State-of-the-Art Training Center
Electric Cooperatives Dedicate State-of-the-Art Training Center
MEC President and CEO John Lee Unveils “Storm Soldier” Statue at Facility
A dedication ceremony that brought more than 120 electric cooperative officials, elected representatives, government officials and other dignitaries to Palmyra, Virginia, was held at the site of the Virginia, Maryland & Delaware Electric Cooperative Training Center which officially opened on May 22.
Mecklenburg Electric Cooperative (MEC) representatives in attendance at the event were President & CEO John C. Lee, Jr., Director Bob Jones of Boydton, Vice President of Engineering and Operations B. J. Seamans, and Safety & Security Coordinator Matt Shaw. Lee, who had seen the artwork for a Storm Soldier statue at another cooperative in the Midwest, proposed one for the Center, and then led the effort to purchase and secure the sculpture, had the honor of unveiling the 20-foot-tall statue on display at the Center.
“It is my hope that those who pass through these doors will recognize this statue as a monument to the legacy of outstanding line workers who can be found at the electric cooperatives in our three-state area,” Lee states, adding “It will also stand as a reminder to all that we hold our line workers in high regard and memorialize our expectations that those who earn journeyman status and other training here at this Center carry on the proud tradition of the line workers who power this nation...I am very proud of the monument and the new school.”
“This figure also makes an inspirational impression on visitors as it stands as a constant reminder of all line workers—past, present and future—who sacrifice their own wishes and desires to be readily available at all times to come to the aid of electric cooperative members throughout the world,” Lee adds.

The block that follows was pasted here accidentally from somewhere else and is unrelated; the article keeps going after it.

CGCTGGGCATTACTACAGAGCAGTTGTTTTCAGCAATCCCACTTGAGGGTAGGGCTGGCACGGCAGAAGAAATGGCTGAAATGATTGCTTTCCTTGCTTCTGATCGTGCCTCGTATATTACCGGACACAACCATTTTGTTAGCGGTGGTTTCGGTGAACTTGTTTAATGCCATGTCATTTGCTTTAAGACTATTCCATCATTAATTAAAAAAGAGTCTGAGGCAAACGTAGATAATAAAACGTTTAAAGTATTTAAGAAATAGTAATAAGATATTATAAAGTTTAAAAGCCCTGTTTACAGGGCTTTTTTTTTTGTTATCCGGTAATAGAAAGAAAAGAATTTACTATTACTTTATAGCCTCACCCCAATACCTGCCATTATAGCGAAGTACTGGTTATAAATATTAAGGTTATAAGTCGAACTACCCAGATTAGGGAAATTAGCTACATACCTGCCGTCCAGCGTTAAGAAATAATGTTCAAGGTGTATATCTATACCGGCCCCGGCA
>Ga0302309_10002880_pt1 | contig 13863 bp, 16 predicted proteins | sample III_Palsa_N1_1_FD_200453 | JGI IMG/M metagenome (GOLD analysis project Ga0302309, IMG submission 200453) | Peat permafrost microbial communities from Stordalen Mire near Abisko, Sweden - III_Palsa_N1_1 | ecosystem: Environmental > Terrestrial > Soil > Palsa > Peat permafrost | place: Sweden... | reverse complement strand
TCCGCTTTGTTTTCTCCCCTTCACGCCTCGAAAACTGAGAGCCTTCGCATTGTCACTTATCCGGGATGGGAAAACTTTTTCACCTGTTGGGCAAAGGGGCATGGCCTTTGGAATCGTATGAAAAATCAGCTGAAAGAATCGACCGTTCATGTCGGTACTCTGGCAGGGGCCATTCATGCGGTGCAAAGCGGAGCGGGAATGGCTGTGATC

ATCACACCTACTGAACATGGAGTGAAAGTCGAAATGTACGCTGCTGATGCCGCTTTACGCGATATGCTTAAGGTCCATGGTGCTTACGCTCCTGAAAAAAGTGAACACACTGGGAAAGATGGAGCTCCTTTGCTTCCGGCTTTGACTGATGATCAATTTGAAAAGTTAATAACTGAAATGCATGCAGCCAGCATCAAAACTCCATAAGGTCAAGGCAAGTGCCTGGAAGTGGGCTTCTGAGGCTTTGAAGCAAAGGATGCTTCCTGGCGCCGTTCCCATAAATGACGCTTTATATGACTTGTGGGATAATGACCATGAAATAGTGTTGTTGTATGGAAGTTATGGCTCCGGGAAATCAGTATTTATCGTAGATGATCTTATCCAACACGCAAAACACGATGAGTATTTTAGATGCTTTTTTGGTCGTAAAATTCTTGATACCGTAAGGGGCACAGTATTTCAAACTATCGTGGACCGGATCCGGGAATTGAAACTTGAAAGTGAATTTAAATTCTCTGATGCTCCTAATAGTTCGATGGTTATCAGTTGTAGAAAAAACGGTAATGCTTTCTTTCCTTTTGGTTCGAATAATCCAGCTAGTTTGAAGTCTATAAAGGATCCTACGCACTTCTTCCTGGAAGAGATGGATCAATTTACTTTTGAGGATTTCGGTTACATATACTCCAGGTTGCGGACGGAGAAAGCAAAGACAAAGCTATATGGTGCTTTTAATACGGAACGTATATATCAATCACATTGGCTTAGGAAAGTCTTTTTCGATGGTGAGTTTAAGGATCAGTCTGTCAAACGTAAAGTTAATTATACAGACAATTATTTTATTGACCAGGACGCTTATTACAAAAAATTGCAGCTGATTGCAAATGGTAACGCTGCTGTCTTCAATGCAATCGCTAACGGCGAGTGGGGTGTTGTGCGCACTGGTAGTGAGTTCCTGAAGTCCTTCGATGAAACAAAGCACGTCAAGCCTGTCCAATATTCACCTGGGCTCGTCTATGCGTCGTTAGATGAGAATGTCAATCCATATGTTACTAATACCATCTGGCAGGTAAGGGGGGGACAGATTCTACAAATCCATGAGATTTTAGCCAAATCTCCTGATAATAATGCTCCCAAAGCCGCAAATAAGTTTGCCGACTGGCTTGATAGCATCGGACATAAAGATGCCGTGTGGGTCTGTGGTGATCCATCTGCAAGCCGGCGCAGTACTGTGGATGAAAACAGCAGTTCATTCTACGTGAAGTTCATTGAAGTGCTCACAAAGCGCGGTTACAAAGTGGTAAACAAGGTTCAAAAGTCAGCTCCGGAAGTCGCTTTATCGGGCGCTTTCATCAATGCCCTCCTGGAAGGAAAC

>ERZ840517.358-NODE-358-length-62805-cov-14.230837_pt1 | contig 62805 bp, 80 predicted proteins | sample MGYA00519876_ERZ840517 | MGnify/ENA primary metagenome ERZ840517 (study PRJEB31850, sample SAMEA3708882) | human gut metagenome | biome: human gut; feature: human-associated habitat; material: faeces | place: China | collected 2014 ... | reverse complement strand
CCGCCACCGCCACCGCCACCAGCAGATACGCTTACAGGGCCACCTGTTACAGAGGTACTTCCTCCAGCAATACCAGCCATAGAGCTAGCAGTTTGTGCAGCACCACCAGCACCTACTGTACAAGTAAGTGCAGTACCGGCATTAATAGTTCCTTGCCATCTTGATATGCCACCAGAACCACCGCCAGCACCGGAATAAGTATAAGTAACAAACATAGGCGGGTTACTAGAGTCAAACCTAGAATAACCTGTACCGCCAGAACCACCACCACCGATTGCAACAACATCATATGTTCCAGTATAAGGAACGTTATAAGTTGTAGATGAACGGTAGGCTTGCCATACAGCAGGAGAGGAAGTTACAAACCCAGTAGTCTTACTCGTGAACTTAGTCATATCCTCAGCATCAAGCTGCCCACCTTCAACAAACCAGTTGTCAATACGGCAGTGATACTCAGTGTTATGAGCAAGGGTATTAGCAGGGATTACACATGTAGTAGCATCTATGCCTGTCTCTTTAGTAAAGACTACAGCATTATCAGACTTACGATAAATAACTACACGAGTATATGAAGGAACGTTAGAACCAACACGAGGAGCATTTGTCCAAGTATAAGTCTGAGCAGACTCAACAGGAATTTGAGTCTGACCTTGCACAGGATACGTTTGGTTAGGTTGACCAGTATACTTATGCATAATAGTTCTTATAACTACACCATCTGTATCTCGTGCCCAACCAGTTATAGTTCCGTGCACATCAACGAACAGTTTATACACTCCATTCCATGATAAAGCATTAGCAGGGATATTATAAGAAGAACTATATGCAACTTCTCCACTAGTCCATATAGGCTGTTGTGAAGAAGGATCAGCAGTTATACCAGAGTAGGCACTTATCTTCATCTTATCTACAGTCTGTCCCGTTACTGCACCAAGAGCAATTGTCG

The statue, which weighs in excess of 1,500 pounds and was cast at a foundry in Arkansas, has a bronze plaque on the front that is inscribed with the following words penned by Virginia, Maryland & Delaware Association of Electric Cooperatives (VMDAEC) President and CEO Richard G. Johnstone, Jr.:
“To those who, on cold nights,
leave warm beds and loving families,
to serve others in need.
To those who, with skill and savvy,
Repair, rebuild and resurrect
what wind and water have ravaged.
To those who, in cold and heat and darkness,
climb to perilous heights,
to face even greater peril.
To those who risk life and limb,
not for honor or glory or reward,
but just to see the faces,
the faces of co-op members—
Members who are grateful to these Storm Soldiers,
for restoring light…and warmth…and safety.”
A second bronze plaque on the statue base states the following:
“A Monument to Line Workers”
“The member-owned electric cooperatives in Virginia, Maryland & Delaware proudly dedicate this monument to honor those brave, dedicated individuals who keep the lights on around-the-clock, across tens of thousands of miles, from the Cumberland Gap to the Delaware shore, from the suburbs of D.C. to the North Carolina line. - Dedicated May 22, 2019.
Special thanks to Mecklenburg Electric Cooperative CEO John C. Lee, Jr., for his inspirational leadership in making this monument possible.”